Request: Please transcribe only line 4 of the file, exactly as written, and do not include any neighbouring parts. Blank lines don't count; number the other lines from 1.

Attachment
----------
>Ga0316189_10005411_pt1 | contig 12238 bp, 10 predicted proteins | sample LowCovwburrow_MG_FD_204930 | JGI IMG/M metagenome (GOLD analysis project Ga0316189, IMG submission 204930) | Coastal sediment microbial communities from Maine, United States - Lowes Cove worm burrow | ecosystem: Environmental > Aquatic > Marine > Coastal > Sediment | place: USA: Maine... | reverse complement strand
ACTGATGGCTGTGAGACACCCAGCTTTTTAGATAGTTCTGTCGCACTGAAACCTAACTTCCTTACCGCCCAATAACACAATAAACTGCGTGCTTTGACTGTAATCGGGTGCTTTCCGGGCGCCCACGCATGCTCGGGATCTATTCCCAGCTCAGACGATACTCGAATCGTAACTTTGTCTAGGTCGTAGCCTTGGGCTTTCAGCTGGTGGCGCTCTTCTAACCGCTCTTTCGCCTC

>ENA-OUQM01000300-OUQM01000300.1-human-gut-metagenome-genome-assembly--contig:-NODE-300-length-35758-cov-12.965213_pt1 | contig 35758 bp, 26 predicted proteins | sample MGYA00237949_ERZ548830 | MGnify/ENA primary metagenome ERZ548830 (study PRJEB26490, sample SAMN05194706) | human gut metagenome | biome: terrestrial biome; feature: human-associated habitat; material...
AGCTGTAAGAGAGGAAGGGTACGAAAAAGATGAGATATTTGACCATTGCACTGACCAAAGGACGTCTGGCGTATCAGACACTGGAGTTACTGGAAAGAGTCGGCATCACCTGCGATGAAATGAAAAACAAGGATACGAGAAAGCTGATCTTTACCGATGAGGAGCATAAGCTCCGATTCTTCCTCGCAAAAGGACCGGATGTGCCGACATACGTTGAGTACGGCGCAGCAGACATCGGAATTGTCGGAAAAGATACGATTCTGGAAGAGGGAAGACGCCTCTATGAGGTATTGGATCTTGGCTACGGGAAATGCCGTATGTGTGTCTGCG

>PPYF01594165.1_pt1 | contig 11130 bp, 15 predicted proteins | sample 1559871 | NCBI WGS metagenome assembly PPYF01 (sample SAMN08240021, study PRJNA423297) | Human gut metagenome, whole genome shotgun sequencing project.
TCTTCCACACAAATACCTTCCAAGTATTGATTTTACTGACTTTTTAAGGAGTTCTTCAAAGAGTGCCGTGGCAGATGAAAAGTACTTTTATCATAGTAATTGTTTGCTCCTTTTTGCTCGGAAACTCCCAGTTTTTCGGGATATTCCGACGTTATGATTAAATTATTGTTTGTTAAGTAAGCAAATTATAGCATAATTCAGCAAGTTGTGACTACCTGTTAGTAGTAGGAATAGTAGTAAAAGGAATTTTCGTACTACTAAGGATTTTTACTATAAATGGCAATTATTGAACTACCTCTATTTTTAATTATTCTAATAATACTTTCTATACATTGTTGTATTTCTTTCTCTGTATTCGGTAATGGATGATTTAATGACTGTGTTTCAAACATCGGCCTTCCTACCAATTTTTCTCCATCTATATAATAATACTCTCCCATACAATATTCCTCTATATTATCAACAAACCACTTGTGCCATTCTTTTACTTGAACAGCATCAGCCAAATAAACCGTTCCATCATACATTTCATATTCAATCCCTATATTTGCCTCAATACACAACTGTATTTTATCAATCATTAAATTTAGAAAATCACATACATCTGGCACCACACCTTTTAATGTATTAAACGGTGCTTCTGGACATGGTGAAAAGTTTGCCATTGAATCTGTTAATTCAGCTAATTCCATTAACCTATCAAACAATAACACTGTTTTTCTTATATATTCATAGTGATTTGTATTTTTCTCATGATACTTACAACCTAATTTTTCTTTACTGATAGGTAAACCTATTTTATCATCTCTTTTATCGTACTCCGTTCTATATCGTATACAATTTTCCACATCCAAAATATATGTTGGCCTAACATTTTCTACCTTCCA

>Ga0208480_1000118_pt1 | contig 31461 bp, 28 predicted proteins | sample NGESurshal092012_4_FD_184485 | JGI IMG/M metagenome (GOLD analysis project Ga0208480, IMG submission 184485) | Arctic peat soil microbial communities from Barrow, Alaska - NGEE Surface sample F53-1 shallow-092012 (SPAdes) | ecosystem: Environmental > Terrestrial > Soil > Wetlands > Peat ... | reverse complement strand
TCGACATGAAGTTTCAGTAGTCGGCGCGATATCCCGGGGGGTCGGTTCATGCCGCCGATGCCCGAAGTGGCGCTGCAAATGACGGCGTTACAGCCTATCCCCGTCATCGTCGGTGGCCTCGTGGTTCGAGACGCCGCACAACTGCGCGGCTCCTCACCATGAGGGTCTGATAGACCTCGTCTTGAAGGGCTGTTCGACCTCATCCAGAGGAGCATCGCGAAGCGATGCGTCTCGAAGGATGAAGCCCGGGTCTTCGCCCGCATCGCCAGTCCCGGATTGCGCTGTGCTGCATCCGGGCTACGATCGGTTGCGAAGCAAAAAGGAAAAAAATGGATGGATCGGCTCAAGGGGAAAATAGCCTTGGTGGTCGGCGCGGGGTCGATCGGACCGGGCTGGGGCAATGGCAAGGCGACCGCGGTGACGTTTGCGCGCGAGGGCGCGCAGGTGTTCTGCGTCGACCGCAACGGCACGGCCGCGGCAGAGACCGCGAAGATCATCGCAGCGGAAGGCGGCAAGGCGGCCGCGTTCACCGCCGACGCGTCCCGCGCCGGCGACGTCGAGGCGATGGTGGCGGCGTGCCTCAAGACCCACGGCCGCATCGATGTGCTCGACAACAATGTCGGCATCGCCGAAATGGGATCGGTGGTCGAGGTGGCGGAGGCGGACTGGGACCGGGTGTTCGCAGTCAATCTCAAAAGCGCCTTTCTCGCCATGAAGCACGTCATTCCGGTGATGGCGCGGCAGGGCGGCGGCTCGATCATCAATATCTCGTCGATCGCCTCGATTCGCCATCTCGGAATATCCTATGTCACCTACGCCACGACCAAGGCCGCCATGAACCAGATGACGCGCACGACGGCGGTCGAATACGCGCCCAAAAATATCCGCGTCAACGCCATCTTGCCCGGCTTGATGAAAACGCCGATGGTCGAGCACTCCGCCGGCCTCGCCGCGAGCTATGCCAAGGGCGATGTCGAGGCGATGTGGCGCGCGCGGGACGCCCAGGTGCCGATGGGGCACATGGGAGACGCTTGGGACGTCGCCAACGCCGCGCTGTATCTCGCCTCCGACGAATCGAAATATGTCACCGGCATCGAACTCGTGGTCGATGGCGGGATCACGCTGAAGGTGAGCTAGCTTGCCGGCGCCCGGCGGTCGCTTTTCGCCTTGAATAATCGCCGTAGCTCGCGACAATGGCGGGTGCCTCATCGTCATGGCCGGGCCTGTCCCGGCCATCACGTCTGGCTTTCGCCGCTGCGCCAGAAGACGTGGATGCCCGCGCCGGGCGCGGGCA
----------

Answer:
AGCTGTAAGAGAGGAAGGGTACGAAAAAGATGAGATATTTGACCATTGCACTGACCAAAGGACGTCTGGCGTATCAGACACTGGAGTTACTGGAAAGAGTCGGCATCACCTGCGATGAAATGAAAAACAAGGATACGAGAAAGCTGATCTTTACCGATGAGGAGCATAAGCTCCGATTCTTCCTCGCAAAAGGACCGGATGTGCCGACATACGTTGAGTACGGCGCAGCAGACATCGGAATTGTCGGAAAAGATACGATTCTGGAAGAGGGAAGACGCCTCTATGAGGTATTGGATCTTGGCTACGGGAAATGCCGTATGTGTGTCTGCG